RickRS
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Location: Northwest Florida

Turning bell peppers hot. Old wives tale?

I've never planted hot peppers and the wife wanted to add some to the garden this year. As some suggest, will cross pollination between bells and hot peppers cause the bells to turn hot? I'm planting California Wonder for bells, and the hot peppers are a mix of varieties.

rkunsaw
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Location: Clarksville,Arkansas

No the peppers you are growing will not get hot.If you save seeds then the peppers you grow from those seeds from either pepper might pick up some traits of the other.I doubt there will be a noticeable difference.
I started with nothing and still have most of it!!!

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soil
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Like said, only if you plan to save seed and don't hand pollinate them to prevent cross pollinization. As far as I know corn is the only crop that can be effected by this years pollinization. Say your neighbors dent corn crosses with you sweet corn. Chances are it won't be good eating.
For all things come from earth, and all things end by becoming earth.

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jal_ut
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Pepper flowers are self pollinating and they are not likely to cross.

Growing hot peppers next to bell peppers will not make the bells hot.
Gardening at 5000 feet elevation, zone 4/5 Northern Utah, Frost free from May 25 to September 8 +/-

RickRS
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Location: Northwest Florida

So, it is an old wives tale. I'm not saving seed, so there's no issue that planting the two would cause.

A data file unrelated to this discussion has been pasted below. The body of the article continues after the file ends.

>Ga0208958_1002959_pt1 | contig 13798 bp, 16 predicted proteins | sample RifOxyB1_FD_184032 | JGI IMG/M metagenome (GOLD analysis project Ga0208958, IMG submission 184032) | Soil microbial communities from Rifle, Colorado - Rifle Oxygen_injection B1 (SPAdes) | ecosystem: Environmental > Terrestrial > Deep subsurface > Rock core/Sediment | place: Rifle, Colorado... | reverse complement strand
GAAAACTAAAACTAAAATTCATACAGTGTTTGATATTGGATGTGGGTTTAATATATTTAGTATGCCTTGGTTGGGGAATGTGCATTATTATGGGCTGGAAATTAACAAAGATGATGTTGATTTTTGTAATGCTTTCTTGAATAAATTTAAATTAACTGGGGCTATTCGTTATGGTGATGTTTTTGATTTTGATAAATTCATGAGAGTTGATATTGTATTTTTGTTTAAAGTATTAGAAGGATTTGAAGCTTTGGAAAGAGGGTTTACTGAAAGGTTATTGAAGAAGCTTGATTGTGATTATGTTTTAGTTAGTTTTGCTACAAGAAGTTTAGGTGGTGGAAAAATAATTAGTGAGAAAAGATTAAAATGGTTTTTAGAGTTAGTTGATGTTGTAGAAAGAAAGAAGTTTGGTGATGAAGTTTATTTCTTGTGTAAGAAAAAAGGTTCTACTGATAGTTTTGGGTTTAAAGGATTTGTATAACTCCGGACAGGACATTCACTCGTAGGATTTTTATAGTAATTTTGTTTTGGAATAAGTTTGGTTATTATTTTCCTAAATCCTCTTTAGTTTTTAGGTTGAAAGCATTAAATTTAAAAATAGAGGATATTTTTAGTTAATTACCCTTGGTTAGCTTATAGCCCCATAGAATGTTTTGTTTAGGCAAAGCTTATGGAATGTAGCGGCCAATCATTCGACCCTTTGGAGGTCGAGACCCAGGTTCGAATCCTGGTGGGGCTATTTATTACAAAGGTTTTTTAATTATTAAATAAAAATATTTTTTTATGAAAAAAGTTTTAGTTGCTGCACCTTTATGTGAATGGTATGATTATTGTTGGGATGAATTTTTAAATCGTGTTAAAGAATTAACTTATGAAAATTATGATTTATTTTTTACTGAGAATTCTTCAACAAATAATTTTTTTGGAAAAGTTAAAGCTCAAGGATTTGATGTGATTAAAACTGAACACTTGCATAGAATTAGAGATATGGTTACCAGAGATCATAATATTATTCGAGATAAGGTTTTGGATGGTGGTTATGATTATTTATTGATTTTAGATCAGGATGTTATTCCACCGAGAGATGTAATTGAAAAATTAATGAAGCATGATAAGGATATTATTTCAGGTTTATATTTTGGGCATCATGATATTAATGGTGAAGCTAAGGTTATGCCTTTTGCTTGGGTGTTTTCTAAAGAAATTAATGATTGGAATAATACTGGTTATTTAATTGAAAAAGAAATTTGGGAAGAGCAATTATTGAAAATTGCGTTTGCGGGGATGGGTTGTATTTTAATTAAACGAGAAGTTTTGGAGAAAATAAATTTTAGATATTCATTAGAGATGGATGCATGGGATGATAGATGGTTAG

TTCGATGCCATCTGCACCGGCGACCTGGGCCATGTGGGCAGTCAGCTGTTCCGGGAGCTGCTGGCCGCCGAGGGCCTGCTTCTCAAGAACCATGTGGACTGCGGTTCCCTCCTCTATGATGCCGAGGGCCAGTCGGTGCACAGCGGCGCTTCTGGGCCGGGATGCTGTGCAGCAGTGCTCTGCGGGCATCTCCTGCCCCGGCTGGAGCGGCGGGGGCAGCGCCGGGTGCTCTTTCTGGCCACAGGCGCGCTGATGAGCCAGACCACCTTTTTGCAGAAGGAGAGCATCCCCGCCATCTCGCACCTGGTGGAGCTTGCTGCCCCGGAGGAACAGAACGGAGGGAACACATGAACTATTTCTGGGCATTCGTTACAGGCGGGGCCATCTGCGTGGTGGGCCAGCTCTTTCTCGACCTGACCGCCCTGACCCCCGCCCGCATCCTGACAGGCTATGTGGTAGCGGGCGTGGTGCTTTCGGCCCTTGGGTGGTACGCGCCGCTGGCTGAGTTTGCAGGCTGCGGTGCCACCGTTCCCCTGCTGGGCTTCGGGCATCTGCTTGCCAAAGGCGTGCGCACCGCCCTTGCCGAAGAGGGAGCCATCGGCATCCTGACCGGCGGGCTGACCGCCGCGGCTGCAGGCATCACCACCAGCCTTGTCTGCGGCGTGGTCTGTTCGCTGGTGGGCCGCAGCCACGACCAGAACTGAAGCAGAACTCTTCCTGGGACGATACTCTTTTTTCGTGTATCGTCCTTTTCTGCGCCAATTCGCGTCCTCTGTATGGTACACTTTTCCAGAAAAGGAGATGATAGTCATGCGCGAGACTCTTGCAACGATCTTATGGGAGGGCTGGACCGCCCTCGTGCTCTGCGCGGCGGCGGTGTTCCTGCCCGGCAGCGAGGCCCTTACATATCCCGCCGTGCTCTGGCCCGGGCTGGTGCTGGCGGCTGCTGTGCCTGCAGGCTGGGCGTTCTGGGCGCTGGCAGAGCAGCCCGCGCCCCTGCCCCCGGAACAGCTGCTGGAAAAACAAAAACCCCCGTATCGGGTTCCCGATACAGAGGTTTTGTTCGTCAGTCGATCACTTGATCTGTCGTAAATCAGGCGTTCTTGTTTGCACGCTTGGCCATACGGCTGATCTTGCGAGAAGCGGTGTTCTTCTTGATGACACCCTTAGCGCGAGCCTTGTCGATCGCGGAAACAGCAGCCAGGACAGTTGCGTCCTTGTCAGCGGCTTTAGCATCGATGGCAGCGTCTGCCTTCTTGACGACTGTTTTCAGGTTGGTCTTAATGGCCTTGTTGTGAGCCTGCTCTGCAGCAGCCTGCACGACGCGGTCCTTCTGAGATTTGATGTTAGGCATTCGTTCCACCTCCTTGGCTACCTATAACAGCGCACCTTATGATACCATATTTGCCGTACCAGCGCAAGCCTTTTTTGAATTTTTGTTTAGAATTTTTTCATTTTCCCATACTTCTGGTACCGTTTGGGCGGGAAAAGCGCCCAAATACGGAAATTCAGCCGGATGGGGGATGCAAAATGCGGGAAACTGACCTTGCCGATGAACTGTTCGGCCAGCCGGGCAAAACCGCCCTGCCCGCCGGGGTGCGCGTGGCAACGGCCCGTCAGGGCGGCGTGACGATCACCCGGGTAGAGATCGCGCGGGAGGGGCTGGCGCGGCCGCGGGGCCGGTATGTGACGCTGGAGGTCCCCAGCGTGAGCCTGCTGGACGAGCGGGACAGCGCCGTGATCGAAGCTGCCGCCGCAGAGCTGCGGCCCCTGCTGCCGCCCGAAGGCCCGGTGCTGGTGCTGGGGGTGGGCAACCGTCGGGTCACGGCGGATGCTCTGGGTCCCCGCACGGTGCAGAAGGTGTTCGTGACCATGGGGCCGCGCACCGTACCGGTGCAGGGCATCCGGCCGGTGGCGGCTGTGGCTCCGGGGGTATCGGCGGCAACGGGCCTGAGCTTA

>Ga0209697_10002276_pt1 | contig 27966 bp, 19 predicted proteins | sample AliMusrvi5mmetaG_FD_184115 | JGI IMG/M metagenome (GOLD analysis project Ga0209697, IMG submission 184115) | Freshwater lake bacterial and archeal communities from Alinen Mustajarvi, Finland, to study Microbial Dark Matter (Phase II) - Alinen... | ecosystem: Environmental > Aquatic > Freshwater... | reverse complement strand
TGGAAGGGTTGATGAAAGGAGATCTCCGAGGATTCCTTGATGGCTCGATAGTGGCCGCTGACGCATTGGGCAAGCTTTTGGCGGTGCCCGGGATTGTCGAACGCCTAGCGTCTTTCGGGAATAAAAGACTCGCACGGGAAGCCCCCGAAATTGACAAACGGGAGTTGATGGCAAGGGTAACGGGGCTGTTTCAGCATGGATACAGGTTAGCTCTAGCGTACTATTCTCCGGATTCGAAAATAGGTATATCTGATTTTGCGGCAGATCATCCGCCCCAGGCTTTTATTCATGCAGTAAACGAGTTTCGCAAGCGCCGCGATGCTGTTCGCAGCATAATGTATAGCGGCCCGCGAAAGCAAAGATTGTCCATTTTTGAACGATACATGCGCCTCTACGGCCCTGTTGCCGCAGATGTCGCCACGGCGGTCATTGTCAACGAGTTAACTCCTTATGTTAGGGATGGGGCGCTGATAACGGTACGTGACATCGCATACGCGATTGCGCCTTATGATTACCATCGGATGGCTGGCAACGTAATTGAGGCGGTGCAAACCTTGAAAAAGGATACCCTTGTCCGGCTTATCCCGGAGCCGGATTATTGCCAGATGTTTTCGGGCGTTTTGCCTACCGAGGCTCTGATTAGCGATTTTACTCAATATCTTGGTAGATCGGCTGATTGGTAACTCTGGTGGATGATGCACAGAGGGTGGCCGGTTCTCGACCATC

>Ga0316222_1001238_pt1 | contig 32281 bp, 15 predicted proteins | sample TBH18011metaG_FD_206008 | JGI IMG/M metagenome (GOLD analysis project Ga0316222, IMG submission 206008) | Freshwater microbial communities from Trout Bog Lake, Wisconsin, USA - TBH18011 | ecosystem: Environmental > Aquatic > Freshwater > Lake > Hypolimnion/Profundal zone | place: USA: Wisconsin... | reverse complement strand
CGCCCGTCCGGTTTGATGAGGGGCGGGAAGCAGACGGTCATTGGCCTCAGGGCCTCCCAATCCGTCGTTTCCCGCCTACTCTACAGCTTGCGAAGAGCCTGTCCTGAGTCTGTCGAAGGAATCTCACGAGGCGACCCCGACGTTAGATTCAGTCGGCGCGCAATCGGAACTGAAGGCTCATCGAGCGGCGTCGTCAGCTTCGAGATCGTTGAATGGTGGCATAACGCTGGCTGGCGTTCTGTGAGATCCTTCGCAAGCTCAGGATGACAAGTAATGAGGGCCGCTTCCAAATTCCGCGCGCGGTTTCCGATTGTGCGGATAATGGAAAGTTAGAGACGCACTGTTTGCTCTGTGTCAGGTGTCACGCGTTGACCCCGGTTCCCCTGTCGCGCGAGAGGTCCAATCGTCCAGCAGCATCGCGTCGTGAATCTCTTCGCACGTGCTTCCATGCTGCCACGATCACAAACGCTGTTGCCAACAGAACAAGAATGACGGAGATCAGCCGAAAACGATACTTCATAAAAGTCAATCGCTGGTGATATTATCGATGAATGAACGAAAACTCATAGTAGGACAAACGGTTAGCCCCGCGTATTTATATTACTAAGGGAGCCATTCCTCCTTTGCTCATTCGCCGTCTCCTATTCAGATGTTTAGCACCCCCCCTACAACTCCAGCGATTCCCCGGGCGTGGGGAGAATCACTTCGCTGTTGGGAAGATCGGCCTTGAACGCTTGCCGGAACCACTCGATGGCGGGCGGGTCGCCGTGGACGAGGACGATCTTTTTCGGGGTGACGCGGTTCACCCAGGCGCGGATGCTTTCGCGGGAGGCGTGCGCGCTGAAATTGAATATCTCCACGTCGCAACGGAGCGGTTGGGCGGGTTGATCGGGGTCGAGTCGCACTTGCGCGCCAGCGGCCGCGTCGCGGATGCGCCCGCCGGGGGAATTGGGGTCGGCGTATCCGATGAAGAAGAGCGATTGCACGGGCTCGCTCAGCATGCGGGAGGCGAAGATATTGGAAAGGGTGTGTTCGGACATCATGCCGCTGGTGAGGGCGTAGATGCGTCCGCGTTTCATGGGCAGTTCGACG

I'm aware of the need when planting certain sweet corns to watch for cross pollination that causes it to turn starchy. Thanks for the reminder, soil.

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Gary350
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About 30 years ago I experemented with this. Someone at work told me not to plant the hot peppers next to the bell peppers because the bell peppers would be hot.

If the bell peppers plants are 30 ft from the hot pepper plants I found no noticable difference, sweet bell peppers were sweet and hot peppers were hot.

If a sweet bell pepper and cayenne hot pepper plant are planted side by side some of the sweet bell peppers have a very slight hot flavor but most of the sweet bell peppers have no spicy flavor. It is not very hot but it is noticable if your looking for it.

If you put a cotton Q tip in the blossom of a hot pepper then stick the Q tip in the blossom of the sweet bell pepper, then mark that blossom with a string so you can find it later, when you pick that bell pepper it will be noticable spicy hot. It is not extremely hot like the hot peppers but it is hot enough to spoil the nice flavor of bell peppers.

The next year I tried the same experement with different a pepper plant not quite as hot, I experemented with jalapeno peppers. The cotton Q tip made some spicy bell peppers.

The next year I experemented with chili peppers these are not extremely hot. The Q tip experement did not produce any hot spicy bell peppers.

I determined the hot peppers have to be pretty hot to have any effect on the bell peppers.

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PunkRotten
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The way I understood it is that Peppers can only cross with their own species. For example C Annuum can only cross with C annuum, C. baccatum w/ C. baccatum, C. chinense w/ C. chinense and so on. But Peppers also self pollinate, but there is still a very tiny chance a pollinator could cross it. But I hear the fruits produced by the plants will not have the traits, only if the seeds are saved and a new plant is grown.



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